Tag Archives: Kayla McClurg

A difficult life?

Occasionally Friends, especially those who have had little contact with the mystical tradition in Christianity, but have mostly encountered the shallower waters of that deep stream, may believe that Quakers are unique in basing their worship and their community on the direct experience of God; but in some of the writings of Richard Rohr, a Roman Catholic Franciscan priest and scholar, for example, we can see how seamlessly we fit into a long, if sometimes hidden, current…

Rohr writes,

Most of organized religion has actually discouraged us from taking the mystical path by telling us almost exclusively to trust outer authority (Scripture, Tradition, or various kinds of experts) instead of telling us the value and importance of inner experience itself. In fact, most of us were strongly warned against ever trusting ourselves. Roman Catholics were told to trust the church hierarchy first and last, while Protestants were often warned that inner experience was dangerous, unscriptural, or even unnecessary. Some Evangelicals actually call any non-noisy prayer “diabolical.” Talk about fear of the soul!

These were ways of discouraging actual experience of God and created passive (and often passive aggressive) people. Sadly, many people concluded there was no God to be experienced. We were taught to mistrust our own souls—and thus the Holy Spirit…

Of course, if we rely on tradition – any tradition, even of sitting in silence – rather than on opening our hearts to the God whose presence is revealed in silence, then we are tempted to use being part of the right group, and following its customs and practices, as a substitute for an experimental encounter with the Divine. However personally or impersonally we conceive of God, the actual encounter is always far more than we had bargained for: and there is that in each of us that would avoid that which we cannot comprehend, let alone control.

This seems to me to be getting close to the heart of our lives as Friends, or of any followers of the way. Once we recognise in ourselves that we share in the world’s determination to avoid anything that may bring us pain, may make us grieve for the long emptinesses, then it becomes clear that we need something more than thought to open us to the truth.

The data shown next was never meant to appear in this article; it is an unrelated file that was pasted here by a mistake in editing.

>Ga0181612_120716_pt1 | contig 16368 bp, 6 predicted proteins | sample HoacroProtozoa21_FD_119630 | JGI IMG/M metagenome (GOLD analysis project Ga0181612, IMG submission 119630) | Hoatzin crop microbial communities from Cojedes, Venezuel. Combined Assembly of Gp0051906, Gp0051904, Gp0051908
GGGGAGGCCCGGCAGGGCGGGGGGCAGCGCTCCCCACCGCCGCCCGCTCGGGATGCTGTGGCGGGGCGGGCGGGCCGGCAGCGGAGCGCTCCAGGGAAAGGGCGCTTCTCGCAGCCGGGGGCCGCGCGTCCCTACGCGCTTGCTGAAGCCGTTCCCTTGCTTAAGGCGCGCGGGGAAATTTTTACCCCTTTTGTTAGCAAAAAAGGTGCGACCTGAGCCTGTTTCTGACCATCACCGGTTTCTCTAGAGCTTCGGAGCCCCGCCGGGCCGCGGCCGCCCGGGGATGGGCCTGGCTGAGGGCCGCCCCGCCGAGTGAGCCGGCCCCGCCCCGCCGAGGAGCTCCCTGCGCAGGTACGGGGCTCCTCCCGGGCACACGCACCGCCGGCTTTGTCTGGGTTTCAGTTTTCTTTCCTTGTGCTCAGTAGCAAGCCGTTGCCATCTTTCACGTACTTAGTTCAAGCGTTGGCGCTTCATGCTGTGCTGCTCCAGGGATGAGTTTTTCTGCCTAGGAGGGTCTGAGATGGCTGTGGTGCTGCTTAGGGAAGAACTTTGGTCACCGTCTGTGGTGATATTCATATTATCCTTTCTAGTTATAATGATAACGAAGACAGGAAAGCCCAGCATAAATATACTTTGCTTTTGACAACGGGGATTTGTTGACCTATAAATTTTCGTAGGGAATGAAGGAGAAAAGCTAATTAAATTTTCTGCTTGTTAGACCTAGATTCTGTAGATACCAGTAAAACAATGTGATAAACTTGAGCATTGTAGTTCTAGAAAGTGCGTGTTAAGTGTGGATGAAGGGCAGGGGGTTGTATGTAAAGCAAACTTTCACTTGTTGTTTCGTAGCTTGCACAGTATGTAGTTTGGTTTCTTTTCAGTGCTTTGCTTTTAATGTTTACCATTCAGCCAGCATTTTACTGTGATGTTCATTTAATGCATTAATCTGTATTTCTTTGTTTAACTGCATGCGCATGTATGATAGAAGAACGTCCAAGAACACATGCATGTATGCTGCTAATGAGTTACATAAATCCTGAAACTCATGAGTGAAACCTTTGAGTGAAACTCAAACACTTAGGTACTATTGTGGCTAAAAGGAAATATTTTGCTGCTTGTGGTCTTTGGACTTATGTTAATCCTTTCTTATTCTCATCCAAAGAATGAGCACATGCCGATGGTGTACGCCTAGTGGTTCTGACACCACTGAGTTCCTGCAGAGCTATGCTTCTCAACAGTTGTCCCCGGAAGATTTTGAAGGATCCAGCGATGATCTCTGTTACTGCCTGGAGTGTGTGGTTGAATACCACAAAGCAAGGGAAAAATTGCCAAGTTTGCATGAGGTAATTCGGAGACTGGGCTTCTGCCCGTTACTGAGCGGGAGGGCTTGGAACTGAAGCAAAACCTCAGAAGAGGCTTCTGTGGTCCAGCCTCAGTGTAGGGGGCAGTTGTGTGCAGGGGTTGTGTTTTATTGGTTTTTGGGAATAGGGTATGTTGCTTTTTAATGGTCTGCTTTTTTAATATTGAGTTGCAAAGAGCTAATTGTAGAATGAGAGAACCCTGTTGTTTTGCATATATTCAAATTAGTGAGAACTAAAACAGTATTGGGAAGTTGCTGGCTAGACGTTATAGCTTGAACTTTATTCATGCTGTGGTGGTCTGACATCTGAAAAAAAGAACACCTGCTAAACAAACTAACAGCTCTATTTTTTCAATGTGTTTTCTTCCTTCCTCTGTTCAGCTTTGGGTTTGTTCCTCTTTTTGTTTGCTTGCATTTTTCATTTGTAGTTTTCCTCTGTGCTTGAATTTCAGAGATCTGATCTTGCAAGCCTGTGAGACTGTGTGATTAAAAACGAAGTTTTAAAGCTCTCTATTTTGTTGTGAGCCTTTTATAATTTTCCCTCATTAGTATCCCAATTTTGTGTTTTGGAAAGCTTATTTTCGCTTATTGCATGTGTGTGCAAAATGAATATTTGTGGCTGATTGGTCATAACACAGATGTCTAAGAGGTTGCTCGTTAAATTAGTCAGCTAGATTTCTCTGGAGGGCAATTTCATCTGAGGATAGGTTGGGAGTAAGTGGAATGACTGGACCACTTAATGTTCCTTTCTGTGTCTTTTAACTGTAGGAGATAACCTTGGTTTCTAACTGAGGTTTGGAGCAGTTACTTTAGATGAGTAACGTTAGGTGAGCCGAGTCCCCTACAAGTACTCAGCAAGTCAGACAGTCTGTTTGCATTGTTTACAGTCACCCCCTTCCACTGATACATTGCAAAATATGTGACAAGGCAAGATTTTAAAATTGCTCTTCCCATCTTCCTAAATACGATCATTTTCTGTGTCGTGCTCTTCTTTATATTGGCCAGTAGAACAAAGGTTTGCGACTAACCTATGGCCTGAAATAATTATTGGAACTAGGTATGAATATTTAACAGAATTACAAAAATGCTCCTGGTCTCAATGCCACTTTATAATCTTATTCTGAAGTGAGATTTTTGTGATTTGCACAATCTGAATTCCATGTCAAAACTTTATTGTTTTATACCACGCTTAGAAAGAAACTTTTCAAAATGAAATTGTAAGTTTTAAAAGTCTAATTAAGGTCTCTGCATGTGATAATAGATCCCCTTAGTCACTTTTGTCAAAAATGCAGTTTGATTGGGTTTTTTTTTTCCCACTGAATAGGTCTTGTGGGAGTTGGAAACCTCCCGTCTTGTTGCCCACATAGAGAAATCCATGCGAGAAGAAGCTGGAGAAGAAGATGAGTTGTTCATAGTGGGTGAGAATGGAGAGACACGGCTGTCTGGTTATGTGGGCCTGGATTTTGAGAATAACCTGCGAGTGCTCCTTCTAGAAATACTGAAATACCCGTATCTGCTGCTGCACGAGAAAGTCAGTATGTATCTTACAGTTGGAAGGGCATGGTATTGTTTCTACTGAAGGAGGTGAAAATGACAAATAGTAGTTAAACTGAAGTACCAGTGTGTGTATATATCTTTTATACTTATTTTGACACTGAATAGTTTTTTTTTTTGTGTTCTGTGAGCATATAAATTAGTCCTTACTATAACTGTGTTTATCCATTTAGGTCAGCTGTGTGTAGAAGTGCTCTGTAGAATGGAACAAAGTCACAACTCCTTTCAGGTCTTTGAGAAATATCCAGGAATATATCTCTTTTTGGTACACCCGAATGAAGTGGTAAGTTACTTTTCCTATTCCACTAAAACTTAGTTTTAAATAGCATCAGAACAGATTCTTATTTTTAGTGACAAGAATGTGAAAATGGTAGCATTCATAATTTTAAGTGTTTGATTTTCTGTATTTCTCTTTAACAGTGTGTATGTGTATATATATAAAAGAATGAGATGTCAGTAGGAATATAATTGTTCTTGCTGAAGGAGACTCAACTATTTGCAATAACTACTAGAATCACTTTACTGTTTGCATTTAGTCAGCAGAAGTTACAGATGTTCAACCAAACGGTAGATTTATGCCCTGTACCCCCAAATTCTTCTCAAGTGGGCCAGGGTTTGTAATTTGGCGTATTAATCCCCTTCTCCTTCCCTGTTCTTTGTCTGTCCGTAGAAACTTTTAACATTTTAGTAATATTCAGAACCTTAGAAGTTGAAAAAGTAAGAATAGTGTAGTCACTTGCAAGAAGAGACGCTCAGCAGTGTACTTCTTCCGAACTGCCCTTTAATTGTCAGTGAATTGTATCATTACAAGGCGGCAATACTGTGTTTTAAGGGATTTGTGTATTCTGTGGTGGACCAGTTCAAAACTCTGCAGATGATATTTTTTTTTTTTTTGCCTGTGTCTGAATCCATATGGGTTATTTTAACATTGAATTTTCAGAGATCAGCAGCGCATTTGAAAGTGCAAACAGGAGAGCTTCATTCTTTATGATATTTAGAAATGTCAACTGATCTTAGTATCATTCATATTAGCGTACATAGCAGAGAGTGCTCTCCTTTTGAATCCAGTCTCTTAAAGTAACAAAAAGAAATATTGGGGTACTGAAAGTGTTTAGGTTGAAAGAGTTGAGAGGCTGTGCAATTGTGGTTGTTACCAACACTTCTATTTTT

Kayla McClurg writes,

Life is not difficult now so that we will more greatly appreciate being rewarded someday in heaven. Life is difficult now simply because it is difficult now. And the reward is to see it, to feel it, to let it in. When we refuse to accept that life is not to be continually altered, continually tweaked for our pleasure, we miss a simple truth: Life is what it is, and what it is, is Life. A mixed up muddle of sorrow and peace and joy and poverty and longing. We miss it if we spend all our time trying to shut the doors, bar the windows, before Life can get to us, before God can show us how good the awful parts can be. When we let the difficulties be what they are, then we can be who we are—cherished and able to live through whatever comes.

If we can but surrender, let go of trying to know, let go of trying to work out beforehand how it’s going to be, let go of the barricades, then we begin to find that all sorts of odd things begin to make sense again, or for the first time. There are hints of this in all the spiritual traditions; they glitter here and there in the Old Testament, but cluster thickly in the New, from Jesus’ own words in, say, Matthew 5 – the Beatitudes: “Blessed are the poor in spirit… blessed are those who mourn, the meek, the merciful…” to those paradoxical remarks in the letters, such as Paul’s to the Romans,”[W]e know that in all things God works for the good of those who love him, who[i] have been called according to his purpose.” (Romans 8.28)

Sometimes religion appears to be presented as offering easy cures for pain: have faith and God will mend your hurts; reach out to God and your woundedness will be healed. The Beatitude ‘Blessed are they who mourn, for they shall be comforted’ can be interpreted this way too, but the Latin root of the word ‘comfort’ means ‘with strength’ rather than ‘at ease’. The Beatitude is not promising to take away our pain; indeed the inference is that the pain will remain with us. It does promise that God will cherish us and our wound, and help us draw a blessing from our distressed state.

QFP 21.66

Life is deeper and stranger than we think, and we are only tiny seeds in the great restless beauty of a universe at which the most able minds can only wonder. (It was one of our leading astrophysicists, Susan Jocelyn Burnell, discoverer of radio pulsars, who wrote the above passage from Quaker Faith & Practice.) That we can consciously be touched in the silence by that from which we arise, and in which we are sustained, is what makes sense of it all to me…

To sit quietly is enough

Once again, I find myself apologising for a long gap in posts here. We have moved house – again, and I hope for the last time – and the usual flood of practicalities, some tedious, some delightful, has kept me away from the keyboard. Things are settling down, though, and I have been thinking about faith and simplicity, and how complicated we humans make things around religion, with our criteria, our creeds and our shibboleths.

Kayla McClurg writes:

“Just as Moses lifted up the serpent in the wilderness…,” today’s passage [John 3:14-21] says, “so must the Son of Man be lifted up.” This is one of those small bites of scripture we are apt to glide right past in our hurry to get to the meat of the message. How odd to find in John’s gospel this reference to a peculiar story in the book of Numbers in which God punishes the people with an onslaught of poisonous snakes. The remedy God gives Moses is rather odd, too. He is told to make a bronze replica of a serpent and put it on a pole. When it is lifted up, anyone who has been bitten by a poisonous snake simply looks at the replica to be saved.

The people do not have to figure out how it works. They do not need to come to consensus about its meaning, or strive to love it with their whole hearts. They simply look at it if they want to be healed. This, John says, is how it is with Jesus.